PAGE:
Hand: Main Hand, BL Stowe Ch. 35
Stokes, English Vernacular Script, ca 990–ca 1035, Vol. 2 (PhD Thesis, University of Cambridge, 2006)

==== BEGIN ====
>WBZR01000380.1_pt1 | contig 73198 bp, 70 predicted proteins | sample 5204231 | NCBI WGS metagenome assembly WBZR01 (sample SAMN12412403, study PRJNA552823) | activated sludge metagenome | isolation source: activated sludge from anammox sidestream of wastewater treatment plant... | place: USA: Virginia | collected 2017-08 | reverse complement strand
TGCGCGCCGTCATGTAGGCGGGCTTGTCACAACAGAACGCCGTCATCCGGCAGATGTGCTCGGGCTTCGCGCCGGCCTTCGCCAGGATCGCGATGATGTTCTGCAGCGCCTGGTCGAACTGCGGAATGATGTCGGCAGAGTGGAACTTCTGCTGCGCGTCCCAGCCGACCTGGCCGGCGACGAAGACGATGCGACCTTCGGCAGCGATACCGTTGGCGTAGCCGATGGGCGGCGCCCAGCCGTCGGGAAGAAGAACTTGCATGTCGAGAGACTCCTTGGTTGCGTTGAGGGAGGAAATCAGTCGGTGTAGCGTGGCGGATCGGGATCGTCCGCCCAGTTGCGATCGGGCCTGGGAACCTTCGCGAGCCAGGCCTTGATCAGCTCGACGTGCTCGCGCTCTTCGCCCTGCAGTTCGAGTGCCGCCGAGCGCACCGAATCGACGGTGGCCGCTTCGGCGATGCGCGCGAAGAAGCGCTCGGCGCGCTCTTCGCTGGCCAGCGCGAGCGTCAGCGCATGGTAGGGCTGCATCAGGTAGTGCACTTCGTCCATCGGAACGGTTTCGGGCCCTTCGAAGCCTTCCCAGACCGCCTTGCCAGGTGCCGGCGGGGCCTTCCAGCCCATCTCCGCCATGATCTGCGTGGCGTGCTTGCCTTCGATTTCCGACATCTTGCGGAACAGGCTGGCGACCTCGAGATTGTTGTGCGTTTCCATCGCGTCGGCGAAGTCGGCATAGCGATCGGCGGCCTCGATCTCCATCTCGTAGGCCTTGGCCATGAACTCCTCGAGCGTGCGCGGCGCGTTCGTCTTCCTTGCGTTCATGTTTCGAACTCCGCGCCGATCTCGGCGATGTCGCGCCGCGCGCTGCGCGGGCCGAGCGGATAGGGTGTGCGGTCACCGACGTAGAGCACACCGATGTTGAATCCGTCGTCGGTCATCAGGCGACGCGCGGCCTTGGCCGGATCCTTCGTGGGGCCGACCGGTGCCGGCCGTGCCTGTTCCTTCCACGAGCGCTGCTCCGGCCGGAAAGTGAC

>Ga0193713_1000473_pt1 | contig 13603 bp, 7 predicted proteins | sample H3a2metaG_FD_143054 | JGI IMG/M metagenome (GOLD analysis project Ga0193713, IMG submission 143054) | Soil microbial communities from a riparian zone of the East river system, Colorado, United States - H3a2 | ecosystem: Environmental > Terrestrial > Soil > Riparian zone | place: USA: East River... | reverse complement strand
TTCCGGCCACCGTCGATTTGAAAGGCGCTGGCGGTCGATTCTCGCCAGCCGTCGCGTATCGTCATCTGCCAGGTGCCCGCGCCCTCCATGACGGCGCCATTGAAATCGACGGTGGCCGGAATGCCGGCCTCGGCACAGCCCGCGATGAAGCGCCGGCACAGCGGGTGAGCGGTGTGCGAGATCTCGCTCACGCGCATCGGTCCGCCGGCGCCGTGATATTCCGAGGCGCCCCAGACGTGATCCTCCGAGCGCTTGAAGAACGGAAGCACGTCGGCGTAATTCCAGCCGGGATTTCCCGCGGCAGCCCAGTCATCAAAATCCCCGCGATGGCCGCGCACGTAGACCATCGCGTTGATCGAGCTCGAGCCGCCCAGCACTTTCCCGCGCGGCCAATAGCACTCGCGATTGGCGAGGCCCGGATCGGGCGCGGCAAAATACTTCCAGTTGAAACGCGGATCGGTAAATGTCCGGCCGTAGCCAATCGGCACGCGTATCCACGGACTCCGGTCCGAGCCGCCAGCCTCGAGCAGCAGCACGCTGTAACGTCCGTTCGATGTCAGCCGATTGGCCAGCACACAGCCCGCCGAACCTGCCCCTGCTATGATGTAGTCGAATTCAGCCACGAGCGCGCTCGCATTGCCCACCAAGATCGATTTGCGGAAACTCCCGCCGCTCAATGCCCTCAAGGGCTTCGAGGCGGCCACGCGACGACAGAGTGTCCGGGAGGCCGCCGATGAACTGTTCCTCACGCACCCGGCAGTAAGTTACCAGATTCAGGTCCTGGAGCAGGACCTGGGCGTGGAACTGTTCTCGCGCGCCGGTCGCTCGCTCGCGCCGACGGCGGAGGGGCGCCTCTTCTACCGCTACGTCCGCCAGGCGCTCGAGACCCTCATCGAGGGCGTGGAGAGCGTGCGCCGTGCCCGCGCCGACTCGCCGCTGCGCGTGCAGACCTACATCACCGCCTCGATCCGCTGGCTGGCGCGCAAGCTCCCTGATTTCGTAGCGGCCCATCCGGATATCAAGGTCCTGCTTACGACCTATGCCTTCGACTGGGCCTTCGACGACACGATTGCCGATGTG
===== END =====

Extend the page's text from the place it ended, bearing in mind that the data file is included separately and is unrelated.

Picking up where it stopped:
Although the ascenders and descenders are slightly longer in the boundary-clause, the script is not nearly as tall and narrow as is often the case in such passages, and indeed is squarer than G.52-1 which must be contemporary. Unlike S.898-1, however, S.905‑1 has small but consistent wedges, regular feet, and only one example of tall æ. Single-compartment a was used throughout, the top of which is slightly pointed, except for one example of flat-topped a which was formed by the extended tongue of the preceding e. The loop of the a-component in æ can sit slightly above the bottom of the e-component, or both parts of the letter can be very rounded. Only one example of tall æ is found (þæs, line 8), with a small loop sitting entirely above cue-height. The concave-down back ofd was used throughout with a thick and relatively long back and was normally conjoined with a preceding e. Both horned and round e are found, but the round form is more common. The hook on f is fairly prominent, and the tongue is relatively long. A very angular, open g is found, the mid-section of which is quite straight but angled at about 70° before turning sharply to the right and then curving around in a wide, open tail which is hooked up at the tip. The shoulders of h, m, n, and r all bulge somewhat, and r has a prominent foot. Low s was used throughout, except when initial or before t in which case the high form is more common, although the low form is also sometimes found; high s is distinguished from Caroline by being slightly taller and having a sharper hook. The structure of ð is like that of d but with a longer back, and the through-stroke is usually very short and has a downward tick. The conventional distinction between þ and ð was mostly followed, although the scribe wrote ðæs on several occasions. Round, dotted y was used throughout. Latin is distinguished by script.